Published Date: 1951
Publishing Co.: Del Ray
Rating: 3 out of 5 stars
When this began with the talk of mathematics and using it to predict the future, it almost lost me. Math has never been my subject, but luckily that part was short lived. There never came a point where I was absolutely hooked into the story but this is at the very minimum, one of the classics that I understand all the reasons why it is considered a classic. It still won’t be hopping on my favorite sci-fi list but it is one I would encourage other sci-fi fans to give a try. I like character driven stories and this is almost completely plot-driven and riddled with political intrigue.
The basis is that the Empire is going to fall in three hundred years and the scientists are attempting to save all possible knowledge on an unpopulated planet. The plan is to store the knowledge so that it is not forever lost and it can be redistributed to the galaxy. At least on the surface that’s the plan, in all actuality there is much more than just saving knowledge. There are mathematical projections and psychohistory theories about the challenges predicted to come and hidden messages to help the remaining humans of the empire along.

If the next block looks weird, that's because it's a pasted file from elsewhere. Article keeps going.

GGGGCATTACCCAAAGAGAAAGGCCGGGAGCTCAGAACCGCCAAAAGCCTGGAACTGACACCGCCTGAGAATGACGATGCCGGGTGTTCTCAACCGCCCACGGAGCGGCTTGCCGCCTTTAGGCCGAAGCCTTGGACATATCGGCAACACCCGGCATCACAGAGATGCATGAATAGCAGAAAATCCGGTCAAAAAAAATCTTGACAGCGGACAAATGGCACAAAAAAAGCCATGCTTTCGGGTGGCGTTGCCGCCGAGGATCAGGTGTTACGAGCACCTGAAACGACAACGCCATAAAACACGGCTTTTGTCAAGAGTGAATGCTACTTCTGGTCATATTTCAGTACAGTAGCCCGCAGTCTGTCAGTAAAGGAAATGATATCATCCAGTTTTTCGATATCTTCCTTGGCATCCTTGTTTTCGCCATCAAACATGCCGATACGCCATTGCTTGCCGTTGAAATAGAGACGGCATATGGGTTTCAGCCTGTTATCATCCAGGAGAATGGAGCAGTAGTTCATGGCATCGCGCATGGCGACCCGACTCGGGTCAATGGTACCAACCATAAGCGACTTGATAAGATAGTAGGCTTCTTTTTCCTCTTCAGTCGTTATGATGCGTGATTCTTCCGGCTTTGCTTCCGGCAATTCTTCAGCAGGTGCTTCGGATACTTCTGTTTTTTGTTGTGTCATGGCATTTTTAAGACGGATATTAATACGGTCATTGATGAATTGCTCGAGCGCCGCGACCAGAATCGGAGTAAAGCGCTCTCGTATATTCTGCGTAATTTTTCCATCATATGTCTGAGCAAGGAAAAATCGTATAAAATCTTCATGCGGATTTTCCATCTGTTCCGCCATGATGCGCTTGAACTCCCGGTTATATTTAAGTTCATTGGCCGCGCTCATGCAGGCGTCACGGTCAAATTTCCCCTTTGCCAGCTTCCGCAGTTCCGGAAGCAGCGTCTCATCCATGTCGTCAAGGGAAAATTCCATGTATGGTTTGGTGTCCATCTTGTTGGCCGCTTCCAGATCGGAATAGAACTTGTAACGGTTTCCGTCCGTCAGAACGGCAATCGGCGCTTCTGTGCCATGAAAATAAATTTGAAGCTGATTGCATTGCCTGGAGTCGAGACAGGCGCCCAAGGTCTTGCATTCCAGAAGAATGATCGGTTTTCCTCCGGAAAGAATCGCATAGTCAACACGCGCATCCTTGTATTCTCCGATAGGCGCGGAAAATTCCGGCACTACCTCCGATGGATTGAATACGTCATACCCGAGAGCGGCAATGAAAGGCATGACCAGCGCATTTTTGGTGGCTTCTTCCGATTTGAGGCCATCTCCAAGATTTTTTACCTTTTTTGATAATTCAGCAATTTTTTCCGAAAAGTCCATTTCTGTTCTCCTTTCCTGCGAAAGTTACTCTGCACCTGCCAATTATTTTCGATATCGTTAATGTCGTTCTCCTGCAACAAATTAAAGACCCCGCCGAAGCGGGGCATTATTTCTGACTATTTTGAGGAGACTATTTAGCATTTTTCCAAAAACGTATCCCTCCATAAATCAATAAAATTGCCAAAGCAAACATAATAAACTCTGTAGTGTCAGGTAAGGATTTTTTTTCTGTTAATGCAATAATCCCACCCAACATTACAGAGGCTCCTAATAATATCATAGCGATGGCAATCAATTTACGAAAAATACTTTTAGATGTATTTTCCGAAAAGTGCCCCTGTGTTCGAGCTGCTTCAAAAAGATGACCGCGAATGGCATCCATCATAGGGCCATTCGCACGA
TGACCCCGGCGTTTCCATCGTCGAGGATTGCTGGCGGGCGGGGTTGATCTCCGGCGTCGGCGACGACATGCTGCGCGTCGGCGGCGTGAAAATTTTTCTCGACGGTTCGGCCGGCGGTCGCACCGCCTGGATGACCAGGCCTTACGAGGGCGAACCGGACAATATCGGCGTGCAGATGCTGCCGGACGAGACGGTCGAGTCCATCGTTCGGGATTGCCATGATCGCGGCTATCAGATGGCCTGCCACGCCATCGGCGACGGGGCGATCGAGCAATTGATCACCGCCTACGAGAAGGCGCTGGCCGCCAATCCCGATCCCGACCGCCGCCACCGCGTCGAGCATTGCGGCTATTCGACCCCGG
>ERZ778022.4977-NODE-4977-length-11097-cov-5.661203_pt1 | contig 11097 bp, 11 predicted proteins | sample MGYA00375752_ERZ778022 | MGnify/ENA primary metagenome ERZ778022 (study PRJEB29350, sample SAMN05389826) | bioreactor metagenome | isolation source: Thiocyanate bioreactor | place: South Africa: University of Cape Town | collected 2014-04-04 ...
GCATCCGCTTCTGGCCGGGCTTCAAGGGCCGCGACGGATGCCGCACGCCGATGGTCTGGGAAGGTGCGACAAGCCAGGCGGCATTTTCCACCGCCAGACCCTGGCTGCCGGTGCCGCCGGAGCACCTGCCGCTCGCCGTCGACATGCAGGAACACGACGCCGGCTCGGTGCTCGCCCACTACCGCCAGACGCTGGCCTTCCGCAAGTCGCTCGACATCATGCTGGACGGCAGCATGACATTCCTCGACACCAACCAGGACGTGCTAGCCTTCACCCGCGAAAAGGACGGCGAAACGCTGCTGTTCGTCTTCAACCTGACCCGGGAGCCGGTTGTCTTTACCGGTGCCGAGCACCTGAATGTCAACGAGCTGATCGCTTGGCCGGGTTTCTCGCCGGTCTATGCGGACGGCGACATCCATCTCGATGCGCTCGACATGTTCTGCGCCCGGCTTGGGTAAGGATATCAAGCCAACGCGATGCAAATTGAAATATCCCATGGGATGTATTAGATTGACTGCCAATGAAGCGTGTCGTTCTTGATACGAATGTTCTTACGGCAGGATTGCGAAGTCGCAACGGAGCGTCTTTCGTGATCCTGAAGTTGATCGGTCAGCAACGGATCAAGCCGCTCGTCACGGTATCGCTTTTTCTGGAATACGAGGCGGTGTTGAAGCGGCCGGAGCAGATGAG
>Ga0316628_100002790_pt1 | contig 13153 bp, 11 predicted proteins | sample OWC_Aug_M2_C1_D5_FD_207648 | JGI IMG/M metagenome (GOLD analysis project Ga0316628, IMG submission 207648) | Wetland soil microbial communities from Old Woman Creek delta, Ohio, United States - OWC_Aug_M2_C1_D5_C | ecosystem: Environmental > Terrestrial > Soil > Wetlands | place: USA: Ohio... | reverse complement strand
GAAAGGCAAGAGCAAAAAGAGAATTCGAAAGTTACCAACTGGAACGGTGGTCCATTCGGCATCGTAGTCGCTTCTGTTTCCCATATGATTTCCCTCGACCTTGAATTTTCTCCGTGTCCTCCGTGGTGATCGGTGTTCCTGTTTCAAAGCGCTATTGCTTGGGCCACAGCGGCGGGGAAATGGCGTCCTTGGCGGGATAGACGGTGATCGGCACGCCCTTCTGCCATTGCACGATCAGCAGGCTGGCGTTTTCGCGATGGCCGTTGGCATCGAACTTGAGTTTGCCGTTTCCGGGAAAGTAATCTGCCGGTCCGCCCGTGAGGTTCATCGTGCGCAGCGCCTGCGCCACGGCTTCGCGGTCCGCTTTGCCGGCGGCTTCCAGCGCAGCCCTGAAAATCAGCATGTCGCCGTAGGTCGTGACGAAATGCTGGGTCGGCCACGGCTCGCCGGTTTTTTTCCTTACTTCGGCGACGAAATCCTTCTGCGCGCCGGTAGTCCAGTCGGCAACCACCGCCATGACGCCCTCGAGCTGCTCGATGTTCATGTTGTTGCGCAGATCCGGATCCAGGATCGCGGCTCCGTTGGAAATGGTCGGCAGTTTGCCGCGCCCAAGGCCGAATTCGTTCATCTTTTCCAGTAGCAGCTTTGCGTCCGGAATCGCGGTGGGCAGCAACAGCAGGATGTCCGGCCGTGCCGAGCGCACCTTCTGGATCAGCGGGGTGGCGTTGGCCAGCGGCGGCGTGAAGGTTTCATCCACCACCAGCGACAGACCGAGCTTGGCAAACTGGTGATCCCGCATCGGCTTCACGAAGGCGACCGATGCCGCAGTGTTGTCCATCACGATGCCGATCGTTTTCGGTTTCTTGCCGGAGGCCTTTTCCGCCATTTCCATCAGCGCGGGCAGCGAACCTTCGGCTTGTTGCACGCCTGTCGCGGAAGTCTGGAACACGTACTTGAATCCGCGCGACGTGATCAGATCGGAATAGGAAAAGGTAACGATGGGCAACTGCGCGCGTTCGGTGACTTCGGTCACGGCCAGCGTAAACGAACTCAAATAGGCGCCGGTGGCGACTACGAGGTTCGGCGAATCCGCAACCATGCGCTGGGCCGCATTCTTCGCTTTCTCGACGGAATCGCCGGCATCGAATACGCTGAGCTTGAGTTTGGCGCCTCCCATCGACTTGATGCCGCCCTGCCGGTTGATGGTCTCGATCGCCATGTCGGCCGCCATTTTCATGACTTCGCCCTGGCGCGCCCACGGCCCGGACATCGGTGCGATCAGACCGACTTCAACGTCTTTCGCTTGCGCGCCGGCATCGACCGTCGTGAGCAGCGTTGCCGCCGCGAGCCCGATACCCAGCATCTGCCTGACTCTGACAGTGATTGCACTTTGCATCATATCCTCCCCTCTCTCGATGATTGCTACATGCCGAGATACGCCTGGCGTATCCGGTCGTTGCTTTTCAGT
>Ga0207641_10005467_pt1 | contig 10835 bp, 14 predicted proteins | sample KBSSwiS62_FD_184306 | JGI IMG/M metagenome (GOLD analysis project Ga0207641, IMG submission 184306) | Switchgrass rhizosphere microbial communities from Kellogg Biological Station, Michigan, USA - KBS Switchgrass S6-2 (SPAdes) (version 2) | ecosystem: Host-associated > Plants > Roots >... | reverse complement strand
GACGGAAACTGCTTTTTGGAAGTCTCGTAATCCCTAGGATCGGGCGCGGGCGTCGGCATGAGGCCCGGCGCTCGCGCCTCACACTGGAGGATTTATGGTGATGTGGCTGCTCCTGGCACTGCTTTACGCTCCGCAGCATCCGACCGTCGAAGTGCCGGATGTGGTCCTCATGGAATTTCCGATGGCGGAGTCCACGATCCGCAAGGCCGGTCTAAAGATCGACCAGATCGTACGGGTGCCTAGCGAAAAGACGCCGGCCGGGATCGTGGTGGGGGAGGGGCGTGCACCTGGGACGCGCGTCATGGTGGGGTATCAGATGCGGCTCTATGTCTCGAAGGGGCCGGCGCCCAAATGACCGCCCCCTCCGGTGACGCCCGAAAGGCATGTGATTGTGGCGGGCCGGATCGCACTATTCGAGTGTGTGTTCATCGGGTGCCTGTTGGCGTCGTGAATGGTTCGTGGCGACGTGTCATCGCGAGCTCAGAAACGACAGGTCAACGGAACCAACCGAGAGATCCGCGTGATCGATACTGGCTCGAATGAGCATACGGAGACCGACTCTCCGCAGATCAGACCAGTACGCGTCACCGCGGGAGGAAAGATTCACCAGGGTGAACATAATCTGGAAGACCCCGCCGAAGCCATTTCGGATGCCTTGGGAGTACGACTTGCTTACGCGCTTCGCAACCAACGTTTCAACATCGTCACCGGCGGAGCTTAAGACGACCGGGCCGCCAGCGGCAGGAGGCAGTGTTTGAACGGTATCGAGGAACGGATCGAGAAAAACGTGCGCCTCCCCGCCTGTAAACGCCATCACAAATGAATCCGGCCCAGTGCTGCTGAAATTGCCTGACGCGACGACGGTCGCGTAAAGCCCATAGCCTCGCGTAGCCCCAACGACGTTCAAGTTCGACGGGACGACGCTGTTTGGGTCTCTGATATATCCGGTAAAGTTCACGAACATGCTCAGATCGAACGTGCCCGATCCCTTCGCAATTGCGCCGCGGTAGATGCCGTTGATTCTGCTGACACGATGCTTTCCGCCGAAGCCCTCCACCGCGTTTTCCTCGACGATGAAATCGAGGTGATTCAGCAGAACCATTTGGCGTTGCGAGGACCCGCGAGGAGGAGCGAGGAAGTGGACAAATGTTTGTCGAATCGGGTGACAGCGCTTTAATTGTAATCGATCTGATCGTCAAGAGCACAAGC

The story jumps from crisis to crisis in the first hundred years after the fall. Each crisis features a different character and details how they solve the problem presented to them.
I’m glad that I read it but I don’t think I’ll be continuing the series.
I did however end up with a copy of this from 1986 and had the gleeful pleasure of finding an old library card in the back from 1989.